As a side note, quarterbacks need to balance the need for reps with the risk of over-training. As a young quarterback grows and develops they are more susceptible to tendonitis and overuse injuries from throwing. One of the best ways to coach this is to work footwork drills without throwing the ball so they develop lower half skills without putting strain on their arms. Then, once you introduce the ball for throwing, limit quarterbacks' throws to a set number (we have a set schedule in our quarterback workout programs to keep the arm fresh). That way they learn the skills and can return to the field fresh and ready for the next practice. Which leads me to my next thought.
I heard this quote for the first time from Ethan Banning, our Human Performance Director at EliteAthletesTV.com. Banning is a former teammate, a great friend, and an incredible coach. I don’t think he coined the phrase, but he lives it and has trained a bunch of great athletes. This is a “want-to” statement.
The amateur athlete practices a skill until they get it right. The Pro practices until they can’t get it wrong.
This statement harnesses the knowledge of the “1000 rep athlete” and begs the question: How much do you want it?
I played professionally for 11 seasons. During that time, doing some loose math, I threw over 1 million passes in practice, workouts, and games. The most important trait I learned as I progressed from High School to the Pac-10 then on to the professional ranks was a focused work ethic. Every rep and every drill focused on making me the best, most efficient passer I could be.
Just going out and throwing a million passes wouldn’t have led to success. I practiced every throw, every drop, every angle until I could perform it under pressure, in a split second with the game on the line. During workouts and drills I thought about foot placement, angles, release points and everything else I had to perfect to own the skill. That way I didn’t have to think about those things in the moment of truth. My body and nervous system performed how it was trained even when I was under stress. My goal with every rep was to improve and perfect my craft. I was never satisfied with just getting it right. I needed my skills to be bullet-proof under any circumstance.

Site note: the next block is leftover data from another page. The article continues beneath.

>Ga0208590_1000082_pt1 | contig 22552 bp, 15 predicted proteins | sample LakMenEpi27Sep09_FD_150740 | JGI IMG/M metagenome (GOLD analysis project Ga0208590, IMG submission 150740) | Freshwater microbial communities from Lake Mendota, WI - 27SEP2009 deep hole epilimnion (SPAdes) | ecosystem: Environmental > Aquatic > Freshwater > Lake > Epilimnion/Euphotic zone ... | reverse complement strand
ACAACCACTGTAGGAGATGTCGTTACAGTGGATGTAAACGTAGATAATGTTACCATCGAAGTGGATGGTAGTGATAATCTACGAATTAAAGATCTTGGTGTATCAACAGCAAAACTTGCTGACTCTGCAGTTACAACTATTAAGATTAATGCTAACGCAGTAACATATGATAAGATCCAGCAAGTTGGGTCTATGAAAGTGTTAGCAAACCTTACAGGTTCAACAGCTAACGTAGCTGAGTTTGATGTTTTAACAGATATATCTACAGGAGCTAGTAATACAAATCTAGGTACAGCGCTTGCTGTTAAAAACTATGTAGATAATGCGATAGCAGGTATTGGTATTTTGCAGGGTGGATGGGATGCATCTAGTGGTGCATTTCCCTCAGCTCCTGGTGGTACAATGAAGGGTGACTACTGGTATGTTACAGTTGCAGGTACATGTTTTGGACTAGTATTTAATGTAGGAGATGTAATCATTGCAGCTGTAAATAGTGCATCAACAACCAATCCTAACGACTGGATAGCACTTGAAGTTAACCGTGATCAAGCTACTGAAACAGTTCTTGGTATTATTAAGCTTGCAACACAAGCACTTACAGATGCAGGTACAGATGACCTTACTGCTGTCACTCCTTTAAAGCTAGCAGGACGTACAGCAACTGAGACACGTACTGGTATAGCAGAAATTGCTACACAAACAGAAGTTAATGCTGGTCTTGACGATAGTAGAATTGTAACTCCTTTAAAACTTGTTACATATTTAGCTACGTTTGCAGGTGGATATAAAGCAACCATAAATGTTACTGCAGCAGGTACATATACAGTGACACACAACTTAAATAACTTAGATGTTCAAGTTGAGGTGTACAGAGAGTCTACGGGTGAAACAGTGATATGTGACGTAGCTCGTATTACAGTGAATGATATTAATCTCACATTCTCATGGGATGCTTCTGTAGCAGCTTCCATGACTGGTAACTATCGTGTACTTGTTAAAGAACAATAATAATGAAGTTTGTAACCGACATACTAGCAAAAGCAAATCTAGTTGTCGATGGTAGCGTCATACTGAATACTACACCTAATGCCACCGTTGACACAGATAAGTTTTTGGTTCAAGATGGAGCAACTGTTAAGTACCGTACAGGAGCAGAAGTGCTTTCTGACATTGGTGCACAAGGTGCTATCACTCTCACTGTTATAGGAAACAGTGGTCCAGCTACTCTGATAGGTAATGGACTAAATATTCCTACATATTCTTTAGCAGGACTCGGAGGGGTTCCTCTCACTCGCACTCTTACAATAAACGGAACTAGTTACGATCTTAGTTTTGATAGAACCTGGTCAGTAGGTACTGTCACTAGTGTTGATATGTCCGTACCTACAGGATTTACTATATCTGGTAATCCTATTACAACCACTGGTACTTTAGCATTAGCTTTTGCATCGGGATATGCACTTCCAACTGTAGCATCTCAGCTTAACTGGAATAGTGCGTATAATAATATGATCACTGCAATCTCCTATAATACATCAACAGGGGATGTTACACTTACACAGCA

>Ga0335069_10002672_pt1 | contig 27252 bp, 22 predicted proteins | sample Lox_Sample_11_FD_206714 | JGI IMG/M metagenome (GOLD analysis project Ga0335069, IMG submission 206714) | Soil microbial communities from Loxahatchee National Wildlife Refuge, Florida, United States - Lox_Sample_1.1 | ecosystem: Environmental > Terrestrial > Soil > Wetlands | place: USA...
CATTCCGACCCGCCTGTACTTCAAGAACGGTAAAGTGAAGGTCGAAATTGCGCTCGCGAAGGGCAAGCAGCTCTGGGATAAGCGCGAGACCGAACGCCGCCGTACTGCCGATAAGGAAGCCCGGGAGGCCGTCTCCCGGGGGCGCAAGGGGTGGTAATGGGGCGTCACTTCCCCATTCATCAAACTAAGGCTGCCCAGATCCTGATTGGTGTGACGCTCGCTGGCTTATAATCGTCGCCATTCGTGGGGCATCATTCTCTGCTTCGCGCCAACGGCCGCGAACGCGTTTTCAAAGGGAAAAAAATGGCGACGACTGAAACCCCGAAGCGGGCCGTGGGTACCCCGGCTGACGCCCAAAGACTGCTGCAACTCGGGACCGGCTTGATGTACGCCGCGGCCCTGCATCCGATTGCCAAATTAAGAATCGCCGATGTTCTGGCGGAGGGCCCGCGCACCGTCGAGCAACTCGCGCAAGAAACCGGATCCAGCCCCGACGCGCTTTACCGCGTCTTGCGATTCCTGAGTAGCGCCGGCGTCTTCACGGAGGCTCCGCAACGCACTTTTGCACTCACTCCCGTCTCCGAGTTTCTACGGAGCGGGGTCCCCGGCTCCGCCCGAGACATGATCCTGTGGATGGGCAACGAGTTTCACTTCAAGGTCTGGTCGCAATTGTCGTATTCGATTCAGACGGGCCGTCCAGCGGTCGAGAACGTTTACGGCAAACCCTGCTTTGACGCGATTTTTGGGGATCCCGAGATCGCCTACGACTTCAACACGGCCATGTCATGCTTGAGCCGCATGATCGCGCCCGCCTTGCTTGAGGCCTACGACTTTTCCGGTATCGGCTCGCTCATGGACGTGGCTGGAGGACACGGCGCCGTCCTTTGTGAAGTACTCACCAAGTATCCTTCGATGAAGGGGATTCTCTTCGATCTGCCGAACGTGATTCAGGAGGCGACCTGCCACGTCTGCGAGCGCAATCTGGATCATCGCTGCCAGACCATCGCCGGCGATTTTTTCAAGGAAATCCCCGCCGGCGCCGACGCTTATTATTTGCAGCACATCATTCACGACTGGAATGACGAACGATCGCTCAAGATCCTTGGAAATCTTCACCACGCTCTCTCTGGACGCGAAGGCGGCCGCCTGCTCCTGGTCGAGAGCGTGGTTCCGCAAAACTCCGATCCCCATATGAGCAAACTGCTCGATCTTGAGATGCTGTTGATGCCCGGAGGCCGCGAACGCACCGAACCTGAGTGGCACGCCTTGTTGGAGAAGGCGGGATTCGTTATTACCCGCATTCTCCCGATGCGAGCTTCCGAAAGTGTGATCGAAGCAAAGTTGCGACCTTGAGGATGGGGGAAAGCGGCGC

As an adjunct to the physical reps a player must perform they also need to focus on the mental side of the game. Visualization can be a huge key for a young athlete. We’ll go into visualization for a way deeper dive later, but here are the cliff notes.
There wass a study done by Dr.Biasiotto at the University of Chicago that involve free throw shooting. Participants were broken into three groups they all shot free throws and their performance was record. For the next month the first group practice shooting free throws every day for half an hour. The next group did absolutely nothing. They didn’t touch a basketball didn’t go to the gym and essentially states static when it comes to free throws. The third group visualized making free throws for 30 minutes a day. At the end of the study groups were measured again and as you might imagine the group that shot free throws improved dramatically. The group that did nothing showed no improvement. Here’s the big part, the group that visualized shooting free throws without touching a basketball during that month improved at almost the same rate as the group that physically shot free throws. This is an example of how our mind can train our bodies to perform.
Based on the findings in this study visualization training is an essential tool for athletes to perfect their craft. Any athlete looking to improve should add it to their training regimen. I used it during my college and professional career to great success.
By understanding the “need-to” and providing the “want-to” I was able to earn the Pac-10 Offensive Player of the Year as a senior at Cal. I won 2 college bowl games, earned an 11-year pro career and won a world championship. Utilize these concepts and you can maximize your athletic potential too.
At EliteAthletesTV.com all our coaches are “High-Functioning” athletes and coaches. With World Championships, Gold Medals, National Championships and Hall of Fame inductions to prove it. They understand the skills, techniques and tools for their sport and know how to compete at the highest level. They can help you navigate the roadblocks and hurdles that hold young athletes from reaching their goals and teach you how to succeed. If you strive to be a “High-Functioning” athlete, we can help you get there.